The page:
Transport for London (TfL) said services had resumed across the entire network in a "symbolic" tribute to those who died one month ago.
Maintenance staff and repair crews worked round the clock in often horrifying conditions to restore the Underground network, and this morning reopened two suspended sections of the Piccadilly line - from Uxbridge to Rayners Lane and from Hyde Park Corner to Arnos Grove.
Services on the Circle line - which is still being repaired following the Edgware Road blast - were also due to resume during peak hours this morning.
London Underground service director Howard Collins, who led the recovery operation, said: "It's important to all of us and important for this city that we have the entire network up and running this morning.
"The Circle line is the last element, and we hope that will be running, at least at 8.50amn (the time of the blasts), as a symbolic tribute to those who died."
Many Tube workers who helped rescue the injured and recover the bodies of the dead following the three devastating Underground bomb blasts on July 7, were back at work today.
The explosions, which were followed by a fatal attack on a double decker bus, were marked with a one-minute silence as the first Piccadilly line train passed through King's Cross to Russell Square.
Graphic photographs reproduced by an American TV station showed the horrific damage caused on the line when Germaine Lindsay, 19, detonated his bomb between the two stations, killing 26 people and himself.
Rescue and recovery teams braved almost unbearable conditions to retrieve the dead and carry out repairs to the deep-lying track, working 70ft below street level in heat of up to 60 degrees centigrade.
Dust, rats and asbestos added further complications, but a team of about 60 Tube line engineers worked first to assist police, and in the last few days, to repair the line.
The site, which was described as a "piece of hell", was covered in a thick layer of dust following the blast.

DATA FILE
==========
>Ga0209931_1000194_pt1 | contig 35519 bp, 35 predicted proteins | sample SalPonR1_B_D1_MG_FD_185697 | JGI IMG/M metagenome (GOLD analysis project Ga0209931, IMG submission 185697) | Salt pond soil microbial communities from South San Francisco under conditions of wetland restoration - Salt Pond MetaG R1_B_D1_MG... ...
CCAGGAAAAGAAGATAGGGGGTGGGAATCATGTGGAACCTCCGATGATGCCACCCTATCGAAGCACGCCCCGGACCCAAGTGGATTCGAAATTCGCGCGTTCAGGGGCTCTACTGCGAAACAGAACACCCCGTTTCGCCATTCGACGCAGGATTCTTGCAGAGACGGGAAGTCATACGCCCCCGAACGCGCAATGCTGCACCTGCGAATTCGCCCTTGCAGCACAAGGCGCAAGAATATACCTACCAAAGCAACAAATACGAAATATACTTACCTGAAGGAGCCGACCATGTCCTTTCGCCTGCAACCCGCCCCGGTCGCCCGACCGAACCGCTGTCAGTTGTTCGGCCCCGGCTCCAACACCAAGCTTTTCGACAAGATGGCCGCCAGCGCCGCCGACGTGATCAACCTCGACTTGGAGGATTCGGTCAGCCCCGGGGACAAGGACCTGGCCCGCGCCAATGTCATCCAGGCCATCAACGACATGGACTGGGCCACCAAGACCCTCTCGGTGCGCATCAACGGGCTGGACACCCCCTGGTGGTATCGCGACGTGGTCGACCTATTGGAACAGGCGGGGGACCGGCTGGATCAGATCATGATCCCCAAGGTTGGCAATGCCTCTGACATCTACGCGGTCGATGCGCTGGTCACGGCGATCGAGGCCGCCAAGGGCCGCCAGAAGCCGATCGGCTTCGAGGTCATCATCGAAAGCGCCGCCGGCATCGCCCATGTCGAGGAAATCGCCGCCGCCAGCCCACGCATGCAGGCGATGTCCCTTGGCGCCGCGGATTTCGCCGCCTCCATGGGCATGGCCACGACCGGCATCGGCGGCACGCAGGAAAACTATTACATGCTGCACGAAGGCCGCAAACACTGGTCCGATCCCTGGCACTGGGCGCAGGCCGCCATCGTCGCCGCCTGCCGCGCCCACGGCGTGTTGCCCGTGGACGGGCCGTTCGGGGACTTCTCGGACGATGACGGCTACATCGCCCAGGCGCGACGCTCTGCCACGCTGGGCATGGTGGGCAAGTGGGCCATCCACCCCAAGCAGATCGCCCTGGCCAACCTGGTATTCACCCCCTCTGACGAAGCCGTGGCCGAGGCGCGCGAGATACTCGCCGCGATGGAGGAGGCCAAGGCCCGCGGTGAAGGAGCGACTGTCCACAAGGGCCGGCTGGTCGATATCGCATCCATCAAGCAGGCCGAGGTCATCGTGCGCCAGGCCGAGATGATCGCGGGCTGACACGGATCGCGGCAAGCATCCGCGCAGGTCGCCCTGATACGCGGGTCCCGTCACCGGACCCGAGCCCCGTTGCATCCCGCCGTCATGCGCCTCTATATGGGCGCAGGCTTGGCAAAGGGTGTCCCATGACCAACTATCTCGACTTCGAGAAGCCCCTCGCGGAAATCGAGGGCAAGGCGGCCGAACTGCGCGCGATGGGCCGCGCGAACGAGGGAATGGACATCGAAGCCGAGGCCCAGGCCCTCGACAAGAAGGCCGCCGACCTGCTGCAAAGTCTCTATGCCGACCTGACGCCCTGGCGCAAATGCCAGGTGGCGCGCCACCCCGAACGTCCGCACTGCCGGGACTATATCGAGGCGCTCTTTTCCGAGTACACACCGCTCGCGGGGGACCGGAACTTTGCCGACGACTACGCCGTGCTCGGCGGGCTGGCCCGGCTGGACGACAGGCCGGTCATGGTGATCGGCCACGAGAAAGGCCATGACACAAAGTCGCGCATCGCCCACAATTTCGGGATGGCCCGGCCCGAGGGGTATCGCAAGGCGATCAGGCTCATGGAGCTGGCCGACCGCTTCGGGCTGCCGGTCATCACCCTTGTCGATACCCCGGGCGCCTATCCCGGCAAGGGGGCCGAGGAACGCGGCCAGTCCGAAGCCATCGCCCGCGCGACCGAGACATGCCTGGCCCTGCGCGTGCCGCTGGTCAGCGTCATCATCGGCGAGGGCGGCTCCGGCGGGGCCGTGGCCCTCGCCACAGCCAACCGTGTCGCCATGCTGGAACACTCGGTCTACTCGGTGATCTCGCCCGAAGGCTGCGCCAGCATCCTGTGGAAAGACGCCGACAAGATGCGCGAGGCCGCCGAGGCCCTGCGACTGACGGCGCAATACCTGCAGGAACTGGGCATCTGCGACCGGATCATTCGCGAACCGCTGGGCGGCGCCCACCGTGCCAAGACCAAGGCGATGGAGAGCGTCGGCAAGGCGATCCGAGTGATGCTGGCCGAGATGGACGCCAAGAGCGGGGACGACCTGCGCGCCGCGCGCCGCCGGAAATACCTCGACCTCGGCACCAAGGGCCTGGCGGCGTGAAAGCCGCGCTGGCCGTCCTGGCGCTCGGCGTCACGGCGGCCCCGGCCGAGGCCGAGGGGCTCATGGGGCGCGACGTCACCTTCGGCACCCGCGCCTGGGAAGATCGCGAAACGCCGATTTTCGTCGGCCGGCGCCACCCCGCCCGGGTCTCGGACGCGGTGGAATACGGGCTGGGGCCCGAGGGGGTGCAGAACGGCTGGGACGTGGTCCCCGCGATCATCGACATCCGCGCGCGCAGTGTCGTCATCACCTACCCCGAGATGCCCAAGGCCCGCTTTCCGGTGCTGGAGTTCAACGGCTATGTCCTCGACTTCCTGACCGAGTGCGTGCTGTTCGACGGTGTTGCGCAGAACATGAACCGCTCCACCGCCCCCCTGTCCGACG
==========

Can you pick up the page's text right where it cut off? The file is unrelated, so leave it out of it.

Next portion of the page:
Mr Collins said it was a traumatic sight for workers who went down the tunnel to help in the aftermath of the attack.
"You could see the footprints of people in the dust, which was like black snow," he said. "Staff could actually see where people had been rescued, and led away through the tunnel and into the lifts.
"It has been difficult for the staff, but some of them have thrown themselves back into their work as a way of coping.
"It is easier for the station staff, as they are a team, a kind of family. For the drivers, it's been a lot harder, they have so much more time on their own, just thinking about what happened."
The first Piccadilly line service, which arrived at King's Cross at 5.37am, and at Russell Square 60 seconds later, was held on the platform for one minute, as staff and the few early morning customers held a silent tribute.
London Underground (LU) managing director Tim O'Toole was on board the service as it passed through last month's scene of devastation, and workers watched it from the platform.
At Russell Square, which was used as a temporary mortuary following the attack, a further tribute was spelled out on an electronic message board in the station forecourt. It read: "In memory of July 7 2005."
One of the few passengers to emerge from the line this morning said he was determined to return to his own routine.
Medical researcher Kanesalingam Suthaharan, 37, said: "I'm just glad things are getting back to normality.
"There was never any case of me feeling strange about things this morning, it's just time to get back on the Tube and get on with things."
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